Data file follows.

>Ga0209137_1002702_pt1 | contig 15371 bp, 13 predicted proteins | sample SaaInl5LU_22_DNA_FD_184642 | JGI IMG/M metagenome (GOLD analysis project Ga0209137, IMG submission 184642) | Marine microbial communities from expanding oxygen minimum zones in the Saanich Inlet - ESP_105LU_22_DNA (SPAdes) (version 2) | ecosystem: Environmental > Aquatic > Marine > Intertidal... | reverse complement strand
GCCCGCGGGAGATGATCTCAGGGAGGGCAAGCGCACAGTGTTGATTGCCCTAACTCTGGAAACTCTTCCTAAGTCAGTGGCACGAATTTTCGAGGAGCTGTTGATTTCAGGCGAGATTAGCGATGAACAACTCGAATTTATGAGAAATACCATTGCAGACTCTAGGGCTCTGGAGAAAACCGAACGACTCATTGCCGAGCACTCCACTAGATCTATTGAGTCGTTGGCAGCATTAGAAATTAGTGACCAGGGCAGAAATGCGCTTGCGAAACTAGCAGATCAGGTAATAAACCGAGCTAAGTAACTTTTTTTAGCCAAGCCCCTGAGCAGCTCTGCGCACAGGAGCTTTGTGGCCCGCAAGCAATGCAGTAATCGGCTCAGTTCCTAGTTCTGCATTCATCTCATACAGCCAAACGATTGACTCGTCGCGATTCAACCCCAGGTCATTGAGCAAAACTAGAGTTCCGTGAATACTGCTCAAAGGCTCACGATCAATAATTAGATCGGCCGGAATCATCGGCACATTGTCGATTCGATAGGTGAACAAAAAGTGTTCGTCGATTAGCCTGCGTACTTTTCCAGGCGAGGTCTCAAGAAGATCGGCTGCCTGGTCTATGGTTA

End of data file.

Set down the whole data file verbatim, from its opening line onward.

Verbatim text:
>Ga0209137_1002702_pt1 | contig 15371 bp, 13 predicted proteins | sample SaaInl5LU_22_DNA_FD_184642 | JGI IMG/M metagenome (GOLD analysis project Ga0209137, IMG submission 184642) | Marine microbial communities from expanding oxygen minimum zones in the Saanich Inlet - ESP_105LU_22_DNA (SPAdes) (version 2) | ecosystem: Environmental > Aquatic > Marine > Intertidal... | reverse complement strand
GCCCGCGGGAGATGATCTCAGGGAGGGCAAGCGCACAGTGTTGATTGCCCTAACTCTGGAAACTCTTCCTAAGTCAGTGGCACGAATTTTCGAGGAGCTGTTGATTTCAGGCGAGATTAGCGATGAACAACTCGAATTTATGAGAAATACCATTGCAGACTCTAGGGCTCTGGAGAAAACCGAACGACTCATTGCCGAGCACTCCACTAGATCTATTGAGTCGTTGGCAGCATTAGAAATTAGTGACCAGGGCAGAAATGCGCTTGCGAAACTAGCAGATCAGGTAATAAACCGAGCTAAGTAACTTTTTTTAGCCAAGCCCCTGAGCAGCTCTGCGCACAGGAGCTTTGTGGCCCGCAAGCAATGCAGTAATCGGCTCAGTTCCTAGTTCTGCATTCATCTCATACAGCCAAACGATTGACTCGTCGCGATTCAACCCCAGGTCATTGAGCAAAACTAGAGTTCCGTGAATACTGCTCAAAGGCTCACGATCAATAATTAGATCGGCCGGAATCATCGGCACATTGTCGATTCGATAGGTGAACAAAAAGTGTTCGTCGATTAGCCTGCGTACTTTTCCAGGCGAGGTCTCAAGAAGATCGGCTGCCTGGTCTATGGTTA